Two of my favorite adages from my time in consultancies are, "You can have it good, fast, or cheap. Pick any two." and, "Nine women can't make a baby in a month." As trite as these sayings are, they came up in my head again and again as I read through the tenets of Extreme Programming.
Marketing aside (imagine building a revenue stream out of bundling together a huge batch of best practices), I feel that the concept of extreme programming has several fatal flaws when applied in real-world environments, corporate cultures where fast and cheap are just as vital to a company's survival as good, and where sometimes a baby is a baby, whether it took nine months or eighteen to be birthed.
Frankly, a strong case can be made for each of the 'rules of extreme programming' but applied together they can be dissonant not only with the organizational structures they are to be applied within, but even against each other. For example, 'simplicity' in design is often at odds with 'leaving optimization till last.'
Simplicity can be defined two ways: The first definition is objectified code consisting of elegant abstractions that allow code to be reused, easily understood, and applied in situations beyond those for which it was specifically written. Elegant code has documented interfaces, and contains contracts within it ensuring that unexpected inputs are handled appropriately.
The second definition is what could be called 'code that isn't overly engineered.' This means not creating discrete object models and frameworks when the engineer is only planning on using this code one place, and where the effort of defining an interface for the module would be greater than the final savings of doing so, considering that only one other thing will ever talk to this one.
Using the first definition, optimization is happening from the get-go. The establishment of interfaces requires the establishment of a well-thought-out architecture for the code. This, in turn, is the first and most important step of optimization. Production code should no more be written before the architecture is defined than planks should be going up on a house whose foundation is still in the architect's imagination. Under the second definition, the task of optimizing code that was written 'simply,' that is to say, to meet the need at hand, is so arduous that it would first require so much refactoring that it would make more sense to start over from scratch. Luckily refactoring is in the toolbox too, so it's apparently all part of the plan.
The reality is that all code isn't going into the space shuttle (oh that was a much better example when I thought of it last week. darn.) and that code can be over-engineered.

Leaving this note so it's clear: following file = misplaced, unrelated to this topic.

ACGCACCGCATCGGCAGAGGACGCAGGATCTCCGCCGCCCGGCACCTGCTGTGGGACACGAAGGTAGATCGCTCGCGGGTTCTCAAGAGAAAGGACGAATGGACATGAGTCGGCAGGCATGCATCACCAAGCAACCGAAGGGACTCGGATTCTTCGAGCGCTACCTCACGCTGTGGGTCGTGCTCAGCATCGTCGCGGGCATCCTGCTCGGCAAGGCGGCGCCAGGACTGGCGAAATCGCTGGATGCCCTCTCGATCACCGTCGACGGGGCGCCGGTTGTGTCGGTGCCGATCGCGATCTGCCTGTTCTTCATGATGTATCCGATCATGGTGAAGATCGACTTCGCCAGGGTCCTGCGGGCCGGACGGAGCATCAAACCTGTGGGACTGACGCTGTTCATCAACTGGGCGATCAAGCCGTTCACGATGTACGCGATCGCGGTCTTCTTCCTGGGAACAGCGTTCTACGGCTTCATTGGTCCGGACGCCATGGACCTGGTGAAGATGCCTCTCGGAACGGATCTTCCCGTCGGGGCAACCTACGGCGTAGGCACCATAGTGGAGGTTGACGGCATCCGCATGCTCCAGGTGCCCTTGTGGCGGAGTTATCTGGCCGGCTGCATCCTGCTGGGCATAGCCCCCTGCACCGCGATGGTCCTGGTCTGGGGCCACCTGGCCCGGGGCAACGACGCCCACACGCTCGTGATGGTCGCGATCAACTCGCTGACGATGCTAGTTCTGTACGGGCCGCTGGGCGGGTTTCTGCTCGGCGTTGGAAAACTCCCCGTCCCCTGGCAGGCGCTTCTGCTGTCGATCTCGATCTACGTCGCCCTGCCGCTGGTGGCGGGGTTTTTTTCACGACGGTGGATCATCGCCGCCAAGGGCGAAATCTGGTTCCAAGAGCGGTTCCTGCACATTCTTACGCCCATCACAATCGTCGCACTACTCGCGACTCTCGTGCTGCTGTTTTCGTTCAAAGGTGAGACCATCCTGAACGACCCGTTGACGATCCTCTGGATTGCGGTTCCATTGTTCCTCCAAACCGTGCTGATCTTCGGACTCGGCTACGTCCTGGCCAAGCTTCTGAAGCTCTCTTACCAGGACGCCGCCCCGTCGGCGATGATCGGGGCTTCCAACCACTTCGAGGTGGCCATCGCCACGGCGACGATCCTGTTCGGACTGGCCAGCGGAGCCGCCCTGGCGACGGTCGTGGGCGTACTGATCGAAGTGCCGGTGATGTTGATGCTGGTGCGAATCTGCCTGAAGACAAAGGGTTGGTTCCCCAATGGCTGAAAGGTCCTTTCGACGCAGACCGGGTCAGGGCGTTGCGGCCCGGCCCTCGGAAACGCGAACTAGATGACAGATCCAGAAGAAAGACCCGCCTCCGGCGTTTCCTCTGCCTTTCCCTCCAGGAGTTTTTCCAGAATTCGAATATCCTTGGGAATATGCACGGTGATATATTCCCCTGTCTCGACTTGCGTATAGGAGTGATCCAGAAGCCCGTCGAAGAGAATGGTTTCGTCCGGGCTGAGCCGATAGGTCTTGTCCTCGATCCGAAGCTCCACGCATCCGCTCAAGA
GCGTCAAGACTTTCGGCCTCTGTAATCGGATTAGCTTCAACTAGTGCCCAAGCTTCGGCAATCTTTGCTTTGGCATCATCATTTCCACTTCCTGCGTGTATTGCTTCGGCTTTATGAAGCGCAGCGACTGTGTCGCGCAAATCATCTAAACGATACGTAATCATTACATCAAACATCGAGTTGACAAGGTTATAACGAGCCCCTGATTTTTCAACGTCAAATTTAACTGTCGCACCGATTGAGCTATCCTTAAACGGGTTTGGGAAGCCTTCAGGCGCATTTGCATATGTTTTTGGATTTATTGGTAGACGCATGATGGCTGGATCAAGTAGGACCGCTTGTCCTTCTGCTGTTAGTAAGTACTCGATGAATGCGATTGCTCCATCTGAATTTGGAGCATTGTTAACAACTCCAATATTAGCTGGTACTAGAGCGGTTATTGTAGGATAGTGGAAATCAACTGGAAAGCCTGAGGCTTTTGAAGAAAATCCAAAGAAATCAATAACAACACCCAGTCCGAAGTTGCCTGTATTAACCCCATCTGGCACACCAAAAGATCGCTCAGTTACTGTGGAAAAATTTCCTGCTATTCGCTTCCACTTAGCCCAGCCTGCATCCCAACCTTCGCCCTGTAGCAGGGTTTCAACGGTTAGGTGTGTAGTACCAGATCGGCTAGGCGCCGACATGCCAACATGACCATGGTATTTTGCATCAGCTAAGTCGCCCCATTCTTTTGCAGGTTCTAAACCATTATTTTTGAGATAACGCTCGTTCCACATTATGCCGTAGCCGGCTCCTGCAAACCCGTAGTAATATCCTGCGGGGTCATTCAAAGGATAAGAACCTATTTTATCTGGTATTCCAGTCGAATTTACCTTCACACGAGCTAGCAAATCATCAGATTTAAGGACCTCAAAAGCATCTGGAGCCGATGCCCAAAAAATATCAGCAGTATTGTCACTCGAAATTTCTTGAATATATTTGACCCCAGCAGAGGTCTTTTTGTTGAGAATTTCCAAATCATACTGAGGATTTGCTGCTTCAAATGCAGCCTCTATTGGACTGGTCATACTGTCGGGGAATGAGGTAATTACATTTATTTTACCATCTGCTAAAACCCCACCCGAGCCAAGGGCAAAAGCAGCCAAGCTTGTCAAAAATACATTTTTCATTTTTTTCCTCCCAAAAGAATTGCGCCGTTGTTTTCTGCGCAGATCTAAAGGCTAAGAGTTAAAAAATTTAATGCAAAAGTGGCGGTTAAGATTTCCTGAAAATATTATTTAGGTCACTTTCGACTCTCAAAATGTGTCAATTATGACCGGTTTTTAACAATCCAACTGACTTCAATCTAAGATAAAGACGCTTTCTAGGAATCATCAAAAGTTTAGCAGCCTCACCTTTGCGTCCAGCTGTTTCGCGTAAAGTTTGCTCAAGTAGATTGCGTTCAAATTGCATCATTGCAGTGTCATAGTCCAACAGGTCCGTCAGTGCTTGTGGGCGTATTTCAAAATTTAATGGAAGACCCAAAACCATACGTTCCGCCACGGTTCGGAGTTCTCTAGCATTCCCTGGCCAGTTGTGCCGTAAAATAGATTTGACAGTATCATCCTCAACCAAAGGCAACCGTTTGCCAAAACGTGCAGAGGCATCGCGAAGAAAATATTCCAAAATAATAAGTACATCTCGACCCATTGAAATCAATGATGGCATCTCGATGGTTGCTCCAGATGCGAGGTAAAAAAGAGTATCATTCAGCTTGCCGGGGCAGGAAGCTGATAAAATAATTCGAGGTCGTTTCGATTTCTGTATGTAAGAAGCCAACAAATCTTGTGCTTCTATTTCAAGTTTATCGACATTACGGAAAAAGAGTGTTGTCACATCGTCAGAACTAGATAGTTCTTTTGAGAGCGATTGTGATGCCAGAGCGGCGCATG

In a brand new adage (one of many oxymorons I can put my own name to), I say "better tools than rules." It seems that 'extreme programming' is in roughly the same place that usability engineering was ten years ago (hence Cooper's heavy stance on the issue). Usability researchers have many large and powerful tools at their disposal, from contextual inquiry to GOMS modeling, to task analysis to think-aloud testing, measuring and eliminating critical incidents. All of these are extremely valuable, but more valuable still is the discretion in choosing the right items from this Chinese menu to balance analysis with time and budgetary constraints, and knowing when it's better to go through six rounds of iterative testing with think-alouds and GOMS, and when two iterations with a heavier toolset is better called for.
I've used most of the rules, neh, 'tools' in the XP belt before, usually taught to me by people who know far more about solid coding techniques than I do. I've seen how designing with an expectation of refactoring can lead not only to complacency and lackluster code in the now, but how disastrous it can be when those outside the 'XP fold' decide that the product works well enough to ship, especially when the boat has a hole in it, and this program is the cork, however solid or not it may be.
Better to gain skill in each tool and foster confidence in those who make the decisions that you're using the appropriate toolset for the job. The best book I've ever read on the subject, surpassing even "The Mythical Man Month" is "The Pragmatic Programmer: From Journeyman to Master." It teaches many of the same concepts of XP, but from the standpoint that balance and the personal faith that you know how and when to use each tool makes that tool more powerful than it is when you throw everything you've got at the problem.
Simple as it may be, 'fast/cheap/good pick 2' doesn't perpetuate without reason. Often the ability to mitigate that quandary by leveraging several coding techniques to get the optimal combination of fast/cheap/good is better than trying to push a single 'unified best practice' dogma to try and achieve all three.